'I do' times two: the Kickass guide to getting the legal bit done.
Can't decide on the best way to legally register your marriage? Struggling to get your head around 'doing it twice'? Don't even really know WHY you have to do it separately? Read on...
Having a celebrant ceremony in England or Wales means that if you want to be considered legally married or in a civil partnership, you will have to do that process separately. Humanist ceremonies aren't currently legally recognised here (but they are in Scotland and Northern Ireland - go here to see how we are trying to change that!) This means that to be married or civil partnered in the eyes of the law In England and Wales, you have to say the magic words (AKA boring legal declaratory statements) with a registrar (or a religious leader if you're that way inclined). You don’t have to exchange rings or make a big deal out of this process at all - unless you want to!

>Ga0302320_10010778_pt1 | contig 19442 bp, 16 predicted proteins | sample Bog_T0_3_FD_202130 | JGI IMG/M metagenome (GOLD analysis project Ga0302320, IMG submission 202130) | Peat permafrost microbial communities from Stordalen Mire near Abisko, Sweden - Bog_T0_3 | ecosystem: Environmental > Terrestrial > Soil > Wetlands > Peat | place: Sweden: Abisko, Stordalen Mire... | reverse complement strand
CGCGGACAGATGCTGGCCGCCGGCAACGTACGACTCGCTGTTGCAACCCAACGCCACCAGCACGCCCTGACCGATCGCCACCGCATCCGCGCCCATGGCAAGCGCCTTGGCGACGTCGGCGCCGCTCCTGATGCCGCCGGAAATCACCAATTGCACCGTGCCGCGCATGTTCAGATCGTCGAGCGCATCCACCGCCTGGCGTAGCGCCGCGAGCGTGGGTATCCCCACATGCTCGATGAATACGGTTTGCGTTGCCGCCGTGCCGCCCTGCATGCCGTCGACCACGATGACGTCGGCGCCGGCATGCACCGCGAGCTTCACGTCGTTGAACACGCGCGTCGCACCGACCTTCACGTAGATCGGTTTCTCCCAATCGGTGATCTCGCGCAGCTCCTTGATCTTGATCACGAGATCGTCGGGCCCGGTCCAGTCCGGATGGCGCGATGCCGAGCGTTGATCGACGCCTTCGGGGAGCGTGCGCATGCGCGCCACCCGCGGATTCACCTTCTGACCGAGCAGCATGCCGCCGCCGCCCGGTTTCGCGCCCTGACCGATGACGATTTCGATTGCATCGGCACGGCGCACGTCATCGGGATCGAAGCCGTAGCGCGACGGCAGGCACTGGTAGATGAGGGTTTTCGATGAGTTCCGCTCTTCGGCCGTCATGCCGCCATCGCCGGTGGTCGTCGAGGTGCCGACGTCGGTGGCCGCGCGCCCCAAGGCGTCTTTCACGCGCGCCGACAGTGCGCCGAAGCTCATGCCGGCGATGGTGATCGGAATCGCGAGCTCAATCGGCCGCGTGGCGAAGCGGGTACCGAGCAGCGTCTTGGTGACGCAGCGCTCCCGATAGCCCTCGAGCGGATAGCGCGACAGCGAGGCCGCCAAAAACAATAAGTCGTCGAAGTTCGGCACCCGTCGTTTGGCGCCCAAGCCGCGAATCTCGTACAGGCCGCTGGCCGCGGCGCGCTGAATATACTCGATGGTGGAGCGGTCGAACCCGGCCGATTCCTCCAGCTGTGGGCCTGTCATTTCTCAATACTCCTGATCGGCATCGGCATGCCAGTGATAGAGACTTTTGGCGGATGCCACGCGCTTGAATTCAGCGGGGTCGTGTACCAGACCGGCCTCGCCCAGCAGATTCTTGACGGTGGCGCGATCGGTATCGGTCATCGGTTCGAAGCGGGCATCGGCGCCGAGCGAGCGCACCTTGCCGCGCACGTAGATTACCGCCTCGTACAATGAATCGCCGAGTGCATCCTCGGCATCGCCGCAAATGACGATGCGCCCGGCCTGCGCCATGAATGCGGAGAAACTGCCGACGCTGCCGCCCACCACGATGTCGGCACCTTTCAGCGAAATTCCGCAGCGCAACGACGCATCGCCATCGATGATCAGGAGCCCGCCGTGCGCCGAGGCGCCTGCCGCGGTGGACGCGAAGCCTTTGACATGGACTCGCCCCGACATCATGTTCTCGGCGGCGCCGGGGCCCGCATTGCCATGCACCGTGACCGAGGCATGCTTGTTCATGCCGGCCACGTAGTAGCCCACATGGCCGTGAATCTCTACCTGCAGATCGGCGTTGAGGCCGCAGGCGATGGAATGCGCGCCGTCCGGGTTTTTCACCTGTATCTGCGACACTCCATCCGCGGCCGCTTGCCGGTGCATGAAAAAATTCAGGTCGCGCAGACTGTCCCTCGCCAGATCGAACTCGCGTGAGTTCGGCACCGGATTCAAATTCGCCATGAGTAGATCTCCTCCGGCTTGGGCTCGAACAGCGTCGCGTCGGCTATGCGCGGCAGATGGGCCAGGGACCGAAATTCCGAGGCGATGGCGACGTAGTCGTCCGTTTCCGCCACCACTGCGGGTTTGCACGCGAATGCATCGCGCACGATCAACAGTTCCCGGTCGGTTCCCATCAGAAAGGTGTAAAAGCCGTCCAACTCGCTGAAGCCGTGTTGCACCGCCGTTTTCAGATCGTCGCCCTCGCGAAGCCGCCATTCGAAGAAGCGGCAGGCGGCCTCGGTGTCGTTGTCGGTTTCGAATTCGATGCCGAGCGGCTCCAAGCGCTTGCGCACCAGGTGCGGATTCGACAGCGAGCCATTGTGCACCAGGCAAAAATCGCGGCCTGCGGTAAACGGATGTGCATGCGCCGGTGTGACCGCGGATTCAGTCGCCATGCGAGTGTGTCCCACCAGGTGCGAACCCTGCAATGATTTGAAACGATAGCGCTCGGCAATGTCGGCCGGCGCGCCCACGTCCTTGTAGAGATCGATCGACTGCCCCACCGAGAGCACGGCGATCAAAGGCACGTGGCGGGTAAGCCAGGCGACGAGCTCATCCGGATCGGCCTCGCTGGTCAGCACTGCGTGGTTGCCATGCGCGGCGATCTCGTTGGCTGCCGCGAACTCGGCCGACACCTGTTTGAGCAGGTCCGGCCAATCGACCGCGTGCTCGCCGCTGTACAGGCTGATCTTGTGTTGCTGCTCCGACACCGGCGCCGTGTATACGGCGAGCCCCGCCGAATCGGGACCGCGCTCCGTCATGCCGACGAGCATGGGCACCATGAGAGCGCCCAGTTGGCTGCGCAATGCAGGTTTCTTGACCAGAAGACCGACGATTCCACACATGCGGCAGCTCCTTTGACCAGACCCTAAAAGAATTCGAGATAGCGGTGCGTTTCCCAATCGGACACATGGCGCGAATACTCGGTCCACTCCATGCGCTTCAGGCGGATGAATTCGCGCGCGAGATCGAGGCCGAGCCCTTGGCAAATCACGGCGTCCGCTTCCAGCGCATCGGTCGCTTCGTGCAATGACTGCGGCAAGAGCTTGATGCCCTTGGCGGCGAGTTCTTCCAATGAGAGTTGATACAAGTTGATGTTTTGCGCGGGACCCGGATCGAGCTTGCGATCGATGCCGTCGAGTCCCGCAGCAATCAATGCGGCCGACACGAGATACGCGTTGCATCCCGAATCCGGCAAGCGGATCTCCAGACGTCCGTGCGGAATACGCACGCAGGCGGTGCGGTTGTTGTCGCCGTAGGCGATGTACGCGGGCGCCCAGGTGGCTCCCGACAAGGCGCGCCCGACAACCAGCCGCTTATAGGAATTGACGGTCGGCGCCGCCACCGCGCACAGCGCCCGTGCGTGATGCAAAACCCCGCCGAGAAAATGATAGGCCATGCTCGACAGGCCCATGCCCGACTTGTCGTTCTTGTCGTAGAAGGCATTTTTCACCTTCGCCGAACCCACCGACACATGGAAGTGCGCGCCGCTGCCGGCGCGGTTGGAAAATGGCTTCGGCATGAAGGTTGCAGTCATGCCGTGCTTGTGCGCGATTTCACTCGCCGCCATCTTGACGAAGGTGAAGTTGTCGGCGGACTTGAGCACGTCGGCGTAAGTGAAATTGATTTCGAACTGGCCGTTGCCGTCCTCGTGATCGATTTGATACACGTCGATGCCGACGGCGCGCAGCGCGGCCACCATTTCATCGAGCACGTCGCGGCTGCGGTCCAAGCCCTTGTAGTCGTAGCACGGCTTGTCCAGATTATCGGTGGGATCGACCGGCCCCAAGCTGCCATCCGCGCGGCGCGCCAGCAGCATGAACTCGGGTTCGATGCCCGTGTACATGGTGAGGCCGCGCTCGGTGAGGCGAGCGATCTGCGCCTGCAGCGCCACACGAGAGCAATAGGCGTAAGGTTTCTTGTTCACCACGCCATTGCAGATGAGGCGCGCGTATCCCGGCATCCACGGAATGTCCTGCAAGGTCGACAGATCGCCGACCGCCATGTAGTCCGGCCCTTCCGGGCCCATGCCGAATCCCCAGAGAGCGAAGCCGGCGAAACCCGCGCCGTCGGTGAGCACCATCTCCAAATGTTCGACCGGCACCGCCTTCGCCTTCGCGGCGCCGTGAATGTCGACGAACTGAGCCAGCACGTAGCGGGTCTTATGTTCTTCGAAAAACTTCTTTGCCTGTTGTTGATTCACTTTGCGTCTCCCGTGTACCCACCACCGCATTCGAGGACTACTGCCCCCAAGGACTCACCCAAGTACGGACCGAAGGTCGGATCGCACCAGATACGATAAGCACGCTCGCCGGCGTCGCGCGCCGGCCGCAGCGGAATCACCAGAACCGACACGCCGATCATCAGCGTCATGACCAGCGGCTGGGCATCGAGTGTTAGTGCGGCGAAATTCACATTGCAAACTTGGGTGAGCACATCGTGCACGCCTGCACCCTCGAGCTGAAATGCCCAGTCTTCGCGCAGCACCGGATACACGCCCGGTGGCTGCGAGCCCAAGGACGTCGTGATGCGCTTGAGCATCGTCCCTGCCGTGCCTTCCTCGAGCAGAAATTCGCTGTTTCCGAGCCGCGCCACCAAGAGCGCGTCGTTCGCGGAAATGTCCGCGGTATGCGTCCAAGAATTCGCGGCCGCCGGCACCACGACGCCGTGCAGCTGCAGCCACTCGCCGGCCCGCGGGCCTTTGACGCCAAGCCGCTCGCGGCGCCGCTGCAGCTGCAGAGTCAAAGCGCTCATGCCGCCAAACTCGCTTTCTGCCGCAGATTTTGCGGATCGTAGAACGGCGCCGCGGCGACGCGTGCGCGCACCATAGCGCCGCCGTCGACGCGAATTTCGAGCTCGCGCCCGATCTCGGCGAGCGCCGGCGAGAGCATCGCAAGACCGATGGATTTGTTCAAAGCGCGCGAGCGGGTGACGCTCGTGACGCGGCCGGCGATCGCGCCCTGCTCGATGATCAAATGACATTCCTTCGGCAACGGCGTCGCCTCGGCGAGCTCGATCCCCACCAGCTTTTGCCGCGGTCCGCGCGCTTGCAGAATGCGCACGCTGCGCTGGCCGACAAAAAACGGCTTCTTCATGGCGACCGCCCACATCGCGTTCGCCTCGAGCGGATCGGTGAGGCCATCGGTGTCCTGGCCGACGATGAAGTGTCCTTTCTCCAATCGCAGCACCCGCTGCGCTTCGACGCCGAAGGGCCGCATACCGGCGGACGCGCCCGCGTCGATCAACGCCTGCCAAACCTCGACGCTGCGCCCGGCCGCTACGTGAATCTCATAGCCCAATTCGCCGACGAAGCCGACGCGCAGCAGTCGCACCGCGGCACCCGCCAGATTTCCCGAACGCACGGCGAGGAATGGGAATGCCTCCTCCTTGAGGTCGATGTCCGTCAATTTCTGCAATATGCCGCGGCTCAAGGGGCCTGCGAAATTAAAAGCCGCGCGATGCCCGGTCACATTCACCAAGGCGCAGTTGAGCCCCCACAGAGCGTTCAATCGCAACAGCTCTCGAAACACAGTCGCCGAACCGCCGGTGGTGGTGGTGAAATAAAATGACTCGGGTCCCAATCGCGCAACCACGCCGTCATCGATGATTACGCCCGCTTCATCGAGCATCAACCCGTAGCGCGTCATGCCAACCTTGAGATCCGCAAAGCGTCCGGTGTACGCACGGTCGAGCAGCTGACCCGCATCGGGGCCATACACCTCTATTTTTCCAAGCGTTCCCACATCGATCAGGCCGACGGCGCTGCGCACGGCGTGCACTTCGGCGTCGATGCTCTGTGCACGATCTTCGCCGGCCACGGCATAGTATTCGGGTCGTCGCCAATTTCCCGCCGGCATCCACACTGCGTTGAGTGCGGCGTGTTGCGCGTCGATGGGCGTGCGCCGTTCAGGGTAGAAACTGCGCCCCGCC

'Sounds a bit weird... so which one is our 'real' wedding day?! When is our anniversary if we do the legal bit on a different day?' Well, think of it as being like when a child is born: you celebrate the date of their birth, not the date when you go to the council office and fill in a form to register their birth. With your wedding, you can still celebrate the date and anniversary of your big day (the one where you get all dressed up and say gorgeous personal vows in front of all your friends and family) rather than the legal transaction with Sandra at the Town Hall. I can guarantee that it's the celebrant ceremony which you will remember as the 'real' one.
Really, the decision you need to make about how and when to do the legals boils down to 3 factors. I'm going to call them the F Factors because I am nothing if not original. They are:
Financial: Having a celebrant isn't the cheapest option for your wedding day, so you need to consider how much more money you are willing to pay out to the council for what is essentially a 10 minute process.
Family: Do you have more than two people who would just have to come along to see you do the legals? Or people who can't make the big day, and who you would like to include in the legal bit instead?
Fannying around: The more involved you make the legal bit, the more logistical arrangements you will need to make. If you thrive on planning and organising then fill your boots; if not, maybe keep it a little more simple and just rock up on a Tuesday morning in jeans and trainers.